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Whether you’ve just been diagnosed with type 2 diabetes or you’ve been living with it for a while, you may be looking for people who can understand what you’re going through.

Your support system can help reduce your stress as you manage the disease, as well as give you a group to lean on during tough times and celebrate with when you reach a goal.

What about family or friends?

Some people may have family or friends in their support network. Others may notand that’s okay, too! Your family and friends may be a wonderful help for you because they love you, but they may not understand what it’s like because they don’t have diabetes. 

“Sometimes, [my family members] just don’t get it,” one person shared in an article on How2Type2 earlier this year. “I have to explain that no, I can’t have that piece of cake you worked so hard to bake—I can only have a small bite. No, I can’t take the leftovers—even though I always used to before.”

Where can I find a support network? 

If you’re looking for support outside of friends and family, help is out there. Whether you prefer to connect with others face-to-face or over the internet, there are many opportunities to build a support network with those who understand where you’re coming from. Doing so can even help tackle the stress of diabetes by giving you a chance to get things off your chest and learning new ways to cope. These four tips may be able to help you start finding the best network for you:

1. Call your local office of the American Diabetes Association.

If you haven’t already browsed the American Diabetes Association (ADA) website, it’s worth a visit. The site has many resources for people living with type 2 diabetes, from diet and exercise tips to information about blood sugar control.

But the resources aren’t just online. The ADA has many local offices around the country that help put on programs and resources for people just like you. Think group walks, classes, family fun days, and more.

Enter your ZIP code here to find your local ADA office. Then, call the number to ask about any programs, peer groups, or social outings they may offer. They may also have a calendar of upcoming events to share, too. Or, call the national hotline at 1-888-DIABETES to see if they have any upcoming opportunities to connect in a community near you.

2. Ask your care team and hospital for local classes, programs, or other resources.

Your doctor may be a big source of support for you: he or she sees you when you’re sick, knows your health challenges, and refers you to the other specialists in your care team.  Consider asking your doctor if he or she knows of any programs where you could meet new people who are also living with type 2 diabetes. Things like local educational programs or classes can help you and your caregivers better understand your condition, too.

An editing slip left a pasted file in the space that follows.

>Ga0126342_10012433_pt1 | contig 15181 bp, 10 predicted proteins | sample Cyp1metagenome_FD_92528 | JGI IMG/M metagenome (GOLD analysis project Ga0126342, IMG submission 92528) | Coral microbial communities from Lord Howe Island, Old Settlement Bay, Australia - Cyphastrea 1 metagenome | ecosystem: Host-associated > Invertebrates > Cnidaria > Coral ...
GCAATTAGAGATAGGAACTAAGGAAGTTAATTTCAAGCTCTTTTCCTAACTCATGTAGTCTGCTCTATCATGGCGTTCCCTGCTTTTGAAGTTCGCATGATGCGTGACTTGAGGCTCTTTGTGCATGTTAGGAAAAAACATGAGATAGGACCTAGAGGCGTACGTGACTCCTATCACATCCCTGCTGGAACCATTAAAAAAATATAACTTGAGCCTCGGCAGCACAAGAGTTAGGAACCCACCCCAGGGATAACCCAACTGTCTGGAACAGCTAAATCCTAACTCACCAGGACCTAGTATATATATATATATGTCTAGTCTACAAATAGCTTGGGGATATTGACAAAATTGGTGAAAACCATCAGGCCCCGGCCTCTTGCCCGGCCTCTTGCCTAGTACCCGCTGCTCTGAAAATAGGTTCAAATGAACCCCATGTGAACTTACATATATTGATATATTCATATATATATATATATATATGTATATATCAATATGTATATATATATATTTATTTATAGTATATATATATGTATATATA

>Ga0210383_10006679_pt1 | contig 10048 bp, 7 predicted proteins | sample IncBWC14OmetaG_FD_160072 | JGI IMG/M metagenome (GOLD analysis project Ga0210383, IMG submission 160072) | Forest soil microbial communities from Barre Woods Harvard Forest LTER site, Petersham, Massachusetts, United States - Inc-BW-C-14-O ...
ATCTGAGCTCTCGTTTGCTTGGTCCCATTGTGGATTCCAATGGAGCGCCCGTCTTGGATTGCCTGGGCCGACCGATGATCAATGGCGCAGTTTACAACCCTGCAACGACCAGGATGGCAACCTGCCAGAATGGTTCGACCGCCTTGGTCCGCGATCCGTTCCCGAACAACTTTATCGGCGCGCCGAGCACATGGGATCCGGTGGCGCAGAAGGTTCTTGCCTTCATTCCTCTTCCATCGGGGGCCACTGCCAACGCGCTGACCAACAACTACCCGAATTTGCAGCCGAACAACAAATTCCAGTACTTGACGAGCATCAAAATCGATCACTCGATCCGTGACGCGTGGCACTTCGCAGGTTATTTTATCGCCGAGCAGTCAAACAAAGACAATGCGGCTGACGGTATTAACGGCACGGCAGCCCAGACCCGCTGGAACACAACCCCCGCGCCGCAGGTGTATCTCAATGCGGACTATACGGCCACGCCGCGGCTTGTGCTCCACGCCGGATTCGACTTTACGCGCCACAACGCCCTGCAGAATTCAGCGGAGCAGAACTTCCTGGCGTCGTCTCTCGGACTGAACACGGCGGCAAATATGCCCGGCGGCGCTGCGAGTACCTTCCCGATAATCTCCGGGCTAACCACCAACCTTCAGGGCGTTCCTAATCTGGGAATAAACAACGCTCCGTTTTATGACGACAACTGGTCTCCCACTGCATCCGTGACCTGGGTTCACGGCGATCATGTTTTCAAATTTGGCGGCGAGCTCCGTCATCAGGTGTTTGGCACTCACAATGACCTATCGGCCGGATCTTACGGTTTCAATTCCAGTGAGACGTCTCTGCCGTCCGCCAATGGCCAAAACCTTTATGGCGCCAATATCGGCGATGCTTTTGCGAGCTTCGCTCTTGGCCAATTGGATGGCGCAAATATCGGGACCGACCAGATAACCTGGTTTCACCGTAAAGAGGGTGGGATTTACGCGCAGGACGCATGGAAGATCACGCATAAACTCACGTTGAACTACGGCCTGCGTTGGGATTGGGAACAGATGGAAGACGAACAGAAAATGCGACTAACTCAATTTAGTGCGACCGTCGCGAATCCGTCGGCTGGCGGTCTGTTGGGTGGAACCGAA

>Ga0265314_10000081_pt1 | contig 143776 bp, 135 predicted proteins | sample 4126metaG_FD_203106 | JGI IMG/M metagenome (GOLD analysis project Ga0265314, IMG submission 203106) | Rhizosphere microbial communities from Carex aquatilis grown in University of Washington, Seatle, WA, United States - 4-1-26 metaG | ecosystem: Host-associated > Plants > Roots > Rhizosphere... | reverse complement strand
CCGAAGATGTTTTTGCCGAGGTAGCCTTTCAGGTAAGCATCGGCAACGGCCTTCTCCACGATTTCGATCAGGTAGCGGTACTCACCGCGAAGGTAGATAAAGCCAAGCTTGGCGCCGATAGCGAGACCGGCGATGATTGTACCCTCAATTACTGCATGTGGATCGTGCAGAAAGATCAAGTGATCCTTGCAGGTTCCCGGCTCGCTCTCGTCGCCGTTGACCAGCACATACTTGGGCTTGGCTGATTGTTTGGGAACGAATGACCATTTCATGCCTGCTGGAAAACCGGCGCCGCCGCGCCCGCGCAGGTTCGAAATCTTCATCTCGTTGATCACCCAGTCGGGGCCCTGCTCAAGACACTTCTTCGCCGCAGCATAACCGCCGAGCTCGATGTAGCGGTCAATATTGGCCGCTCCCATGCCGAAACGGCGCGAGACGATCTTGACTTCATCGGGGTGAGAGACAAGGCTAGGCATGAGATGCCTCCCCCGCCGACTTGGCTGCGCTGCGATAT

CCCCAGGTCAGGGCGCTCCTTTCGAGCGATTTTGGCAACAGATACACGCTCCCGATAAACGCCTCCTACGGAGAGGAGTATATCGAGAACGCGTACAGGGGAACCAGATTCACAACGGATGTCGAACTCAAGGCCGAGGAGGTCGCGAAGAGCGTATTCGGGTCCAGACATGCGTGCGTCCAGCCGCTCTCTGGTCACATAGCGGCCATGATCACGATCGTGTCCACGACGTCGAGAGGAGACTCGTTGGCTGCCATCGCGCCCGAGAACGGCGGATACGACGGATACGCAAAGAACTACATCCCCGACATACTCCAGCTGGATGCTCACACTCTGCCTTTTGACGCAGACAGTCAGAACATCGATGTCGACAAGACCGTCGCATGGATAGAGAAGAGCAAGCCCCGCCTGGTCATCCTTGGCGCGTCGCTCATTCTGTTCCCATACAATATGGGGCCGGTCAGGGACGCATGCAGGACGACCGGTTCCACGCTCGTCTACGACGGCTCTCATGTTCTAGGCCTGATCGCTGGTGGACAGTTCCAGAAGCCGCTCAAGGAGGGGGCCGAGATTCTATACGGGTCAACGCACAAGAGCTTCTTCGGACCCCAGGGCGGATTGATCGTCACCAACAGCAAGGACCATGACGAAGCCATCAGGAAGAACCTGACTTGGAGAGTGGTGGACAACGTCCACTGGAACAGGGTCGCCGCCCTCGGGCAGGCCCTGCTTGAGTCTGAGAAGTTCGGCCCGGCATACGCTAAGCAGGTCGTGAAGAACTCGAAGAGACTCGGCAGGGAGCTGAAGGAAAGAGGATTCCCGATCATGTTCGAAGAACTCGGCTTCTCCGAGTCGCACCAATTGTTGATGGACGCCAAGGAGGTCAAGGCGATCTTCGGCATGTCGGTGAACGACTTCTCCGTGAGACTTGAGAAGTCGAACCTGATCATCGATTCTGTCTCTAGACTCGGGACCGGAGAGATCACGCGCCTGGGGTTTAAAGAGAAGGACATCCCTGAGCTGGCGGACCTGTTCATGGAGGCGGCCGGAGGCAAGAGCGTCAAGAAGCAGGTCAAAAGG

It’s also a good idea to call your local hospital or clinic to ask about any other free events, seminars, or programs designed for people with type 2 diabetes. And be open to trying new things! Some of their suggestions may be a bit out of your comfort zone, but you might have a lot of fun—and meet other people who can become part of your support network.

3. Search calendar listings in your local paper or magazine.

If your local newspaper, magazine, or other publication publishes a list of upcoming events in your area, check it to see if there are any that may be a fit for you. Some possible ideas include support groups, fitness classes, or fundraising walks.

Volunteering at these events may be a great way to get even more involved with the type 2 diabetes community by using your skills for a cause that directly benefits your community.  Contact the event organizers or hosting groups to ask if there are any volunteer opportunities so that you can help out and maybe enjoy new connections along the way.

4. Find an online community.

Some research says that participation on social networking sites may help people with type 2 diabetes improve their glucose control, so if you have internet access, why not try joining an online support community?

A good starting point for online support is to create an account on the ADA online community. This community includes many people like yourself who have type 2 diabetes and wish to share their experiences, celebrate their victories, support each other, and exchange tips about healthy eating, diabetes management, and other topics.

If you have a smartphone, its app marketplace may offer specific networks for people with type 2 diabetes. Take a look through the options available to see if anything stands out. You could also try searching your preferred social media outlet to find a community that works for you on a familiar platform. But remember: social networks are there for support, not medical advice. Your health care provider should always be the go-to source for that. 

Find your tribe, wherever they are

If you’re managing type 2 diabetes, you don’t have to do it alone. And how nice would it be to celebrate your victories—like achieving a target A1C—with someone who can share in the excitement with you?

By finding a tribe who lifts you up and cheers you on, you can! So what are you waiting for? Get out there and meet your new support network. They probably can’t wait to say hello.


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